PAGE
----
Noël Carroll: Mystifying Movies
Noël Carroll is a philosopher of film and art best known for The Philosophy of Horror, or Paradoxes of the Heart (1990). He is editor, with David Bordwell, of Post-Theory: Reconstructing Film Studies (1996) and author of Theorizing The Moving Image (1996) and Interpreting The Moving Image (1998).
This essay primarily concerns his Mystifying Movies: Fads and Fallacies in Contemporary Film Theory (1988), a devastating critique of psychoanalytical film theory.
Within the Althusserian-Lacanian paradigm, the individual is said to be invested with the belief that she is autonomous, but this is a false belief in the service of ideology. But why does the contemporary theorist deny autonomy to the individual? Earlier we read Silverman offering as a reason that the subject’s discourse is constrained by the rules of language; it can only speak by means of a pre-existing linguistic system. However, the assumption, in this argument, of what freedom would have to be, were there such a thing, is too extravagant. For this argument appears to presuppose that no speaking subject is free unless it creates the language it speaks. But this is absurd. If I have a hammer and I can use it to build a house, or a hobby horse, or simply use it to pound the ground, then it seems to me that I am free in what I hammer. And if I hammered someone who annoyed me—while certifiably sane—I would be responsible for my act since it was free. But Silverman’s argument, by logical analogy, whould have it that I am not free because I did not invent hammers. This idea of freedom, however, is unacceptably exorbitant, and any argument that uses it as a standard of what freedom is is unsound. As Silverman’s argument exemplifies, there is a presumption amoung Althusserian-Lacanians that if human actions have certain structural conditions, they constrain human action in a way inimitable to autonomy. Languages have both syntactical rules and semantical rules. But it is strange to think of these as constraints that preclude autonomy. For these very features of language are what enable the speaker to speak—to, for example, denounce capitalism. If the language lacked these structural conditions, nothing could be said, which would in fact be a real blow to the possibility of human autonomy.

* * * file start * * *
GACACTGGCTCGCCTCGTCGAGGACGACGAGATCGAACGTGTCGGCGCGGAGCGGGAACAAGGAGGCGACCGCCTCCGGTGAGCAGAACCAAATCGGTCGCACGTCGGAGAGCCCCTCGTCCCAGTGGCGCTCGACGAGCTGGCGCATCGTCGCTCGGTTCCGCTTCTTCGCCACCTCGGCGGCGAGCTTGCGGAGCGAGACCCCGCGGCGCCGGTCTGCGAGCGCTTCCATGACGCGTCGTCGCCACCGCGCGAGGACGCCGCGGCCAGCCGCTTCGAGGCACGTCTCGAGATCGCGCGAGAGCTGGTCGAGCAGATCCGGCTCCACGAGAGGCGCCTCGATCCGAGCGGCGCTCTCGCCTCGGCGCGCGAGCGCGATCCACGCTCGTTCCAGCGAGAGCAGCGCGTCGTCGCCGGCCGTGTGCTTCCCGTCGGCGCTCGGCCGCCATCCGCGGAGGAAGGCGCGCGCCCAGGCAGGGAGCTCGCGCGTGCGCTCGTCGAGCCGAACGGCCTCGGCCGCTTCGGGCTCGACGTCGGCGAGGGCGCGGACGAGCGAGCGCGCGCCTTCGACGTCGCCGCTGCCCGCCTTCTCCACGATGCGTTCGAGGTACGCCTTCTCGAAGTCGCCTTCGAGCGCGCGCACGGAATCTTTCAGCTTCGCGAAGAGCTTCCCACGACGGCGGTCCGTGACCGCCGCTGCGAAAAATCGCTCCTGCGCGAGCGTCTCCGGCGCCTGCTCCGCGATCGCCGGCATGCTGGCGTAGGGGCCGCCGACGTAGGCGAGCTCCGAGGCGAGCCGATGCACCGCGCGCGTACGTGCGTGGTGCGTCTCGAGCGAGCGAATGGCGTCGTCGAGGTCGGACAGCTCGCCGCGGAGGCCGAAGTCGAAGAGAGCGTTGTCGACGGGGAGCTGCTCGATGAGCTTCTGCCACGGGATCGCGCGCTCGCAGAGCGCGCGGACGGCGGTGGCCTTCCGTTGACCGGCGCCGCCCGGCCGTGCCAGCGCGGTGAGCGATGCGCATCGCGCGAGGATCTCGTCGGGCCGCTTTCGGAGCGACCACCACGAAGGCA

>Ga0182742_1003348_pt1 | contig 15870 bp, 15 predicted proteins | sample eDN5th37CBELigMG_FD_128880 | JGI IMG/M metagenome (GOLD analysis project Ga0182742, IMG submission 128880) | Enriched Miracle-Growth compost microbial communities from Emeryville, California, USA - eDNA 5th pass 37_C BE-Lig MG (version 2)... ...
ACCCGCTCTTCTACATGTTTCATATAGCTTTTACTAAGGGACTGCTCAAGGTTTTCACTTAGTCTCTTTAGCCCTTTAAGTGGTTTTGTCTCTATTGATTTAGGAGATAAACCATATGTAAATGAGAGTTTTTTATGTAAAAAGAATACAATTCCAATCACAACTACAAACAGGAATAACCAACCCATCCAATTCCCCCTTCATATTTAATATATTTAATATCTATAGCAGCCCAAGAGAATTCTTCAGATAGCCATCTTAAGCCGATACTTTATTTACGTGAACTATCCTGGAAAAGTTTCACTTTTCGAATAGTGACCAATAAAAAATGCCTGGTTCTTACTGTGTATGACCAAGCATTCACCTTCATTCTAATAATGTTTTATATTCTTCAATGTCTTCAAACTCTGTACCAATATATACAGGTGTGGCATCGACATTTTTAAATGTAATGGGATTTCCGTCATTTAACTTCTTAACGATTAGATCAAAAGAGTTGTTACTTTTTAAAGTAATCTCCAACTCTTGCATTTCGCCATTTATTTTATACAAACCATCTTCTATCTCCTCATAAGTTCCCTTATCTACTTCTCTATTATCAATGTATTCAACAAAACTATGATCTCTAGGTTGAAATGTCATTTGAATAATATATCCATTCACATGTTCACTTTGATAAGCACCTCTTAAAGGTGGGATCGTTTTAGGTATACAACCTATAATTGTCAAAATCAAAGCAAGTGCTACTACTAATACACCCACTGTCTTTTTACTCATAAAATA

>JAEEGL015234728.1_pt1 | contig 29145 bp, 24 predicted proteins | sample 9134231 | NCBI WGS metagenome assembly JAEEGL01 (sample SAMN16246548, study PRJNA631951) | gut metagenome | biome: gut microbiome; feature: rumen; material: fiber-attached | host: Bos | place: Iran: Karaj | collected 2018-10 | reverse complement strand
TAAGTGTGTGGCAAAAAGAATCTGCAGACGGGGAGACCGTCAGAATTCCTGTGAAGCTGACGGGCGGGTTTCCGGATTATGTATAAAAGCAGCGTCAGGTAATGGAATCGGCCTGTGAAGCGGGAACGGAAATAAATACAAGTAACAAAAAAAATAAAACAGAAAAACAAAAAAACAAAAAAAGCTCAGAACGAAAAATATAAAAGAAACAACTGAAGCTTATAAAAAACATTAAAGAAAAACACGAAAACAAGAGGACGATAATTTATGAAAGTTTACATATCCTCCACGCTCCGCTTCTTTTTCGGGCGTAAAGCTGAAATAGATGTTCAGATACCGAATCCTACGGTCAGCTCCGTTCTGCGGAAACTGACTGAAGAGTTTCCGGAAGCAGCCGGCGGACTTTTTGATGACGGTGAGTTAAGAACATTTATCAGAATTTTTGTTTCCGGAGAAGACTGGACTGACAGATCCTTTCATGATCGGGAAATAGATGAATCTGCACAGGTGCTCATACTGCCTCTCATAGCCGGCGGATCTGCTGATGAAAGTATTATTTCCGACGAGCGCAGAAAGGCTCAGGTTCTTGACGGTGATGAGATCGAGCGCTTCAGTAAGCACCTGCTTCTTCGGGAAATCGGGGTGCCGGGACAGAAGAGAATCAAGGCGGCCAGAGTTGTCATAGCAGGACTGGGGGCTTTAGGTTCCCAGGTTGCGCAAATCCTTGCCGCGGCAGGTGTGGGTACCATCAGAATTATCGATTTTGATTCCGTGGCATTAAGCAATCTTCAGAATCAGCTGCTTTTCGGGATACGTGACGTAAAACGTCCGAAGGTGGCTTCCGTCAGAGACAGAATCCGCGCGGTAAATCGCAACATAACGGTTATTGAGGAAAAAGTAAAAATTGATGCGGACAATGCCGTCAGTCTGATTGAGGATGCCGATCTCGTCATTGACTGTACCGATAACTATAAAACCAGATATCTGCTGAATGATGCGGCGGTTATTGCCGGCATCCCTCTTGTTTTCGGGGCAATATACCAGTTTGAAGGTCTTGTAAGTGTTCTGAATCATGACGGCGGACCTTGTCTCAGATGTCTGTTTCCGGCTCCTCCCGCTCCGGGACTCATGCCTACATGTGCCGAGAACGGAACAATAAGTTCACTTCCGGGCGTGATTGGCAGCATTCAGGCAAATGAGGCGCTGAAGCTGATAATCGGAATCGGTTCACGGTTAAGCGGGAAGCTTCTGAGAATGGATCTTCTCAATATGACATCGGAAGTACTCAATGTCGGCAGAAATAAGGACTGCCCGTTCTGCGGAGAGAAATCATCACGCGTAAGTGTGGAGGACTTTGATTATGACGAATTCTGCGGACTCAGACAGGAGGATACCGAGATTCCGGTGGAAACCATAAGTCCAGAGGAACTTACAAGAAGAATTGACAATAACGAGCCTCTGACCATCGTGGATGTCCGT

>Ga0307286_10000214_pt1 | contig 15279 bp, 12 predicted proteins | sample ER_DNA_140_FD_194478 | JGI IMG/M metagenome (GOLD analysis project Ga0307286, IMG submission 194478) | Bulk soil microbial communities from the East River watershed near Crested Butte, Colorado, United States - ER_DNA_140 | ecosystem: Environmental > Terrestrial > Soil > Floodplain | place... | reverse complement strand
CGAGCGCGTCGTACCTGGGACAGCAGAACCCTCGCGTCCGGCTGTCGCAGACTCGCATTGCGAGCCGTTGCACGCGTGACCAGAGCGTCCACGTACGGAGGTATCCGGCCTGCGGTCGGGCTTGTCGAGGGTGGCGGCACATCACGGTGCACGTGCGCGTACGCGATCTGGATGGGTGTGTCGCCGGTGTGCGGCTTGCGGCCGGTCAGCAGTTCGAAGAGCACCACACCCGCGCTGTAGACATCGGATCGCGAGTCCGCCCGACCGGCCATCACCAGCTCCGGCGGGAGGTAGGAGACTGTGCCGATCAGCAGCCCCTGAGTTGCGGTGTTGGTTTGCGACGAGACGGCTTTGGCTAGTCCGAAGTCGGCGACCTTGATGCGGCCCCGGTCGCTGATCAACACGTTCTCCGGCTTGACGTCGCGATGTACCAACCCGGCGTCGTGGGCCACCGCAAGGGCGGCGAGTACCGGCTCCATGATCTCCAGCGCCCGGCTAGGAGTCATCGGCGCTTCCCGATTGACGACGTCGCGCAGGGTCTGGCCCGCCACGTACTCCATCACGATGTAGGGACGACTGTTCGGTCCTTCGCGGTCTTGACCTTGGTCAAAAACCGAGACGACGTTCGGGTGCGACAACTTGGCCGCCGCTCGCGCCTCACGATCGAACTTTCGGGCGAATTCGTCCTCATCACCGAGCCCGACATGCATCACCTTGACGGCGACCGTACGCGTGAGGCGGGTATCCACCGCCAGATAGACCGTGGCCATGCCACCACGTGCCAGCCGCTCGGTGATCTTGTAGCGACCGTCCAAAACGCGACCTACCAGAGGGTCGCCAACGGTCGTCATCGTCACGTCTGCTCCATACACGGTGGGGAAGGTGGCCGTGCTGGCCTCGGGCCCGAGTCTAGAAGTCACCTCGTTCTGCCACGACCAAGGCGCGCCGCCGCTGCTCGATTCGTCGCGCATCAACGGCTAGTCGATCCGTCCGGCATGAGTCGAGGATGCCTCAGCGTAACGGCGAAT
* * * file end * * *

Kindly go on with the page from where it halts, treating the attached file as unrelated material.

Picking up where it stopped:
– Noël Carroll (1988, p.78-79)
- Bordwell, David & Noël Carroll (1996) Post-Theory: Reconstructing Film Studies
- Carroll, Noël (1988) Mystifying Movies: Fads and Fallacies in Contemporary Film Theory
- Carroll, Noël (1990) The Philosophy of Horror, or Paradoxes of the Heart
- Carroll, Noël (1996) Theorizing The Moving Image
- Carroll, Noël (1998) Interpreting The Moving Image